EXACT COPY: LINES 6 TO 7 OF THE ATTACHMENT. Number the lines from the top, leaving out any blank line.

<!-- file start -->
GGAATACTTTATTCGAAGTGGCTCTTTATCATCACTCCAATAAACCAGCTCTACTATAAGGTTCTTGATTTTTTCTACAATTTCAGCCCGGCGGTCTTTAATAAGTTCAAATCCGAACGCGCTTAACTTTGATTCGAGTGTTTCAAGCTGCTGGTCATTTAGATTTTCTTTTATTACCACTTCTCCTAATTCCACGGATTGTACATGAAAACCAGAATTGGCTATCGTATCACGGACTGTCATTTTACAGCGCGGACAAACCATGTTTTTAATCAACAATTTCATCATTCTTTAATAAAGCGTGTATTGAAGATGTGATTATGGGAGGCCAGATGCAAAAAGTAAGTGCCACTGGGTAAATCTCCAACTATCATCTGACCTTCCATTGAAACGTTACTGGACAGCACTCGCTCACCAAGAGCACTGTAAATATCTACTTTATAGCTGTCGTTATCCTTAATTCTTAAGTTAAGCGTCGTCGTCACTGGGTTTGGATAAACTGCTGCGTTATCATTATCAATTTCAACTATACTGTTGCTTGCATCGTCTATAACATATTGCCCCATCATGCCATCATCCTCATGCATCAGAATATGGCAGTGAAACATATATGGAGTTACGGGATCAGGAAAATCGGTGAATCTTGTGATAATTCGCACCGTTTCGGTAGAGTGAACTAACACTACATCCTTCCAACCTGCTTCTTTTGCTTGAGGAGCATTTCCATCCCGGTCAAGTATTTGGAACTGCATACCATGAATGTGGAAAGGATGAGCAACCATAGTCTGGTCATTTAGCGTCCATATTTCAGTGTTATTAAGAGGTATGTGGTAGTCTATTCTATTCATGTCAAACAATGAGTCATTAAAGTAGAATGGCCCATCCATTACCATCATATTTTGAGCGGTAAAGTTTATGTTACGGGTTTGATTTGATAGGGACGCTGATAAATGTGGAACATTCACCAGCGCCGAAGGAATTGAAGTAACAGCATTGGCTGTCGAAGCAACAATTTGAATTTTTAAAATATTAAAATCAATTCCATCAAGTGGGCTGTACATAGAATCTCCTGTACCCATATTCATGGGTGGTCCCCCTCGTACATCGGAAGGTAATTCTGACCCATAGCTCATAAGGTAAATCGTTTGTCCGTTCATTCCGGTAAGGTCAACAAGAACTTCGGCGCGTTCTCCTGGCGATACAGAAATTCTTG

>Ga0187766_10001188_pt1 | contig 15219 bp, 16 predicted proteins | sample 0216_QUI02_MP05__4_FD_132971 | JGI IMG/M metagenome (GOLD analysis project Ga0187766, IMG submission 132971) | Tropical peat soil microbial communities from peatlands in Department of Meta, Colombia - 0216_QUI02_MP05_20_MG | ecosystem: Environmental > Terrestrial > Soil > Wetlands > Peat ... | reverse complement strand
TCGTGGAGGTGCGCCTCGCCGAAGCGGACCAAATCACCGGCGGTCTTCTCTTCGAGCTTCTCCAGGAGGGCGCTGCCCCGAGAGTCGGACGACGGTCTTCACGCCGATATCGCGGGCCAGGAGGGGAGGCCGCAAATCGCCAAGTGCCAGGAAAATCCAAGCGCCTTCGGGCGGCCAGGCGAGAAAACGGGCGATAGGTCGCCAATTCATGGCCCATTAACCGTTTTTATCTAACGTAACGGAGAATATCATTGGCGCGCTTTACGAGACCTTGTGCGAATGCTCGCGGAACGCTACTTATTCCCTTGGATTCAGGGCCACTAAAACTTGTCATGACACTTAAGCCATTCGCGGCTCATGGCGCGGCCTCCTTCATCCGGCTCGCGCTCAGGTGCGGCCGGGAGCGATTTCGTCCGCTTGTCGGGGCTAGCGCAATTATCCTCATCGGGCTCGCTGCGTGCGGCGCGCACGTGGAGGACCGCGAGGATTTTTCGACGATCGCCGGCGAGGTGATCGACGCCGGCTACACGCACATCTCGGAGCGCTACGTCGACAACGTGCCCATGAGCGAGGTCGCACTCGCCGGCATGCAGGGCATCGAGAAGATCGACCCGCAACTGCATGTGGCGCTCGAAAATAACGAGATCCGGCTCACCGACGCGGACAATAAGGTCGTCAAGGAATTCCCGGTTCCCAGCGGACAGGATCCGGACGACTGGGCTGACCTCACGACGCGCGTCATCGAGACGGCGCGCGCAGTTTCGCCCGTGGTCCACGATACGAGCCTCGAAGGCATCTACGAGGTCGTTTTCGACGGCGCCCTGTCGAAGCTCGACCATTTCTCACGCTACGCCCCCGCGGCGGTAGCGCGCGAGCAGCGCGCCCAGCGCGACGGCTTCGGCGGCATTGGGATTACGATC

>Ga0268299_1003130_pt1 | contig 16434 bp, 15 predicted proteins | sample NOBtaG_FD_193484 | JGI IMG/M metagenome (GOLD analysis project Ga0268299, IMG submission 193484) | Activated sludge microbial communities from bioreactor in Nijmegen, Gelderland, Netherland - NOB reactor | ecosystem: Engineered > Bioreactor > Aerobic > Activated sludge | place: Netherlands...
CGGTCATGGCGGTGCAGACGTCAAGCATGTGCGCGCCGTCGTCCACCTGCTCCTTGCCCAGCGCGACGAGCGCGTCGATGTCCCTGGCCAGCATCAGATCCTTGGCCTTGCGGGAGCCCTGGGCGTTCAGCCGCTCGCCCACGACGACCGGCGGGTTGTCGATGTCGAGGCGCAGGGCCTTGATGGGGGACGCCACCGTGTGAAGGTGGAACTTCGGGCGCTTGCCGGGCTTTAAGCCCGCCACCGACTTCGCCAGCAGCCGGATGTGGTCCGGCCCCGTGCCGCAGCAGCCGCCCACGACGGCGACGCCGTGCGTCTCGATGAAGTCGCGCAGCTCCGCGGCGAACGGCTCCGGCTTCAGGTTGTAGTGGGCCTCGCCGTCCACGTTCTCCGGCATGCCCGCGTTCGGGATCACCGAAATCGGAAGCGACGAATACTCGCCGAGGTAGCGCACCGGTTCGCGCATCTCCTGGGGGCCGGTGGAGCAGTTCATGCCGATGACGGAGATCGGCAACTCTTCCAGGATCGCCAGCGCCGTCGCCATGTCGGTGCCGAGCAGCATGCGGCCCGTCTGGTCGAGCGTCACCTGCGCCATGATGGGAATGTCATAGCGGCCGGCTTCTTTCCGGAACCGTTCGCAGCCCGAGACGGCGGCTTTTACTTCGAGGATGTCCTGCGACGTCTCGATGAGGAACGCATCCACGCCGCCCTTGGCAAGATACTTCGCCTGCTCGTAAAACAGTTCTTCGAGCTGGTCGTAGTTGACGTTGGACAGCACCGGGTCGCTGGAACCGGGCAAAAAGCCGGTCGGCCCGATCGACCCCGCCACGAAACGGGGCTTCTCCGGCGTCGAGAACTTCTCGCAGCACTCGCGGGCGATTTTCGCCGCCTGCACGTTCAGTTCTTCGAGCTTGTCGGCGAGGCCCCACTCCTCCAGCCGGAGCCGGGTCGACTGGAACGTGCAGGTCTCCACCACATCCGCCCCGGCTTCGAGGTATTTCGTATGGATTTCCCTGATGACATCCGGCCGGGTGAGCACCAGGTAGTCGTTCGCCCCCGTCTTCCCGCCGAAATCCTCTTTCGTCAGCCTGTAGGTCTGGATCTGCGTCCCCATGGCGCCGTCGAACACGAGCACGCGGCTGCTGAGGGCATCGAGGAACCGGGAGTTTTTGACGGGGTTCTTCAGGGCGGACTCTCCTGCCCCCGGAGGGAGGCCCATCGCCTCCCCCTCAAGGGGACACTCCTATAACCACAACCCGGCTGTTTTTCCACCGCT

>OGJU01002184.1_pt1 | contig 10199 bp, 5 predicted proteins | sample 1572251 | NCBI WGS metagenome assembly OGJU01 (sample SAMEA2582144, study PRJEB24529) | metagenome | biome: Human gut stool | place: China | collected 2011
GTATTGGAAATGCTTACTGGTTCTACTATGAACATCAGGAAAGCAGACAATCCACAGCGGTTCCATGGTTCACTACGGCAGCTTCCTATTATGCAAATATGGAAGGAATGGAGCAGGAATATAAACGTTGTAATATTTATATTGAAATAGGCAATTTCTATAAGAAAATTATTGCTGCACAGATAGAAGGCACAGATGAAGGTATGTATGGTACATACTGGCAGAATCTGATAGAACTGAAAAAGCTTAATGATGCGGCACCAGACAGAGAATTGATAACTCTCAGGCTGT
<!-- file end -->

>OGJU01002184.1_pt1 | contig 10199 bp, 5 predicted proteins | sample 1572251 | NCBI WGS metagenome assembly OGJU01 (sample SAMEA2582144, study PRJEB24529) | metagenome | biome: Human gut stool | place: China | collected 2011
GTATTGGAAATGCTTACTGGTTCTACTATGAACATCAGGAAAGCAGACAATCCACAGCGGTTCCATGGTTCACTACGGCAGCTTCCTATTATGCAAATATGGAAGGAATGGAGCAGGAATATAAACGTTGTAATATTTATATTGAAATAGGCAATTTCTATAAGAAAATTATTGCTGCACAGATAGAAGGCACAGATGAAGGTATGTATGGTACATACTGGCAGAATCTGATAGAACTGAAAAAGCTTAATGATGCGGCACCAGACAGAGAATTGATAACTCTCAGGCTGT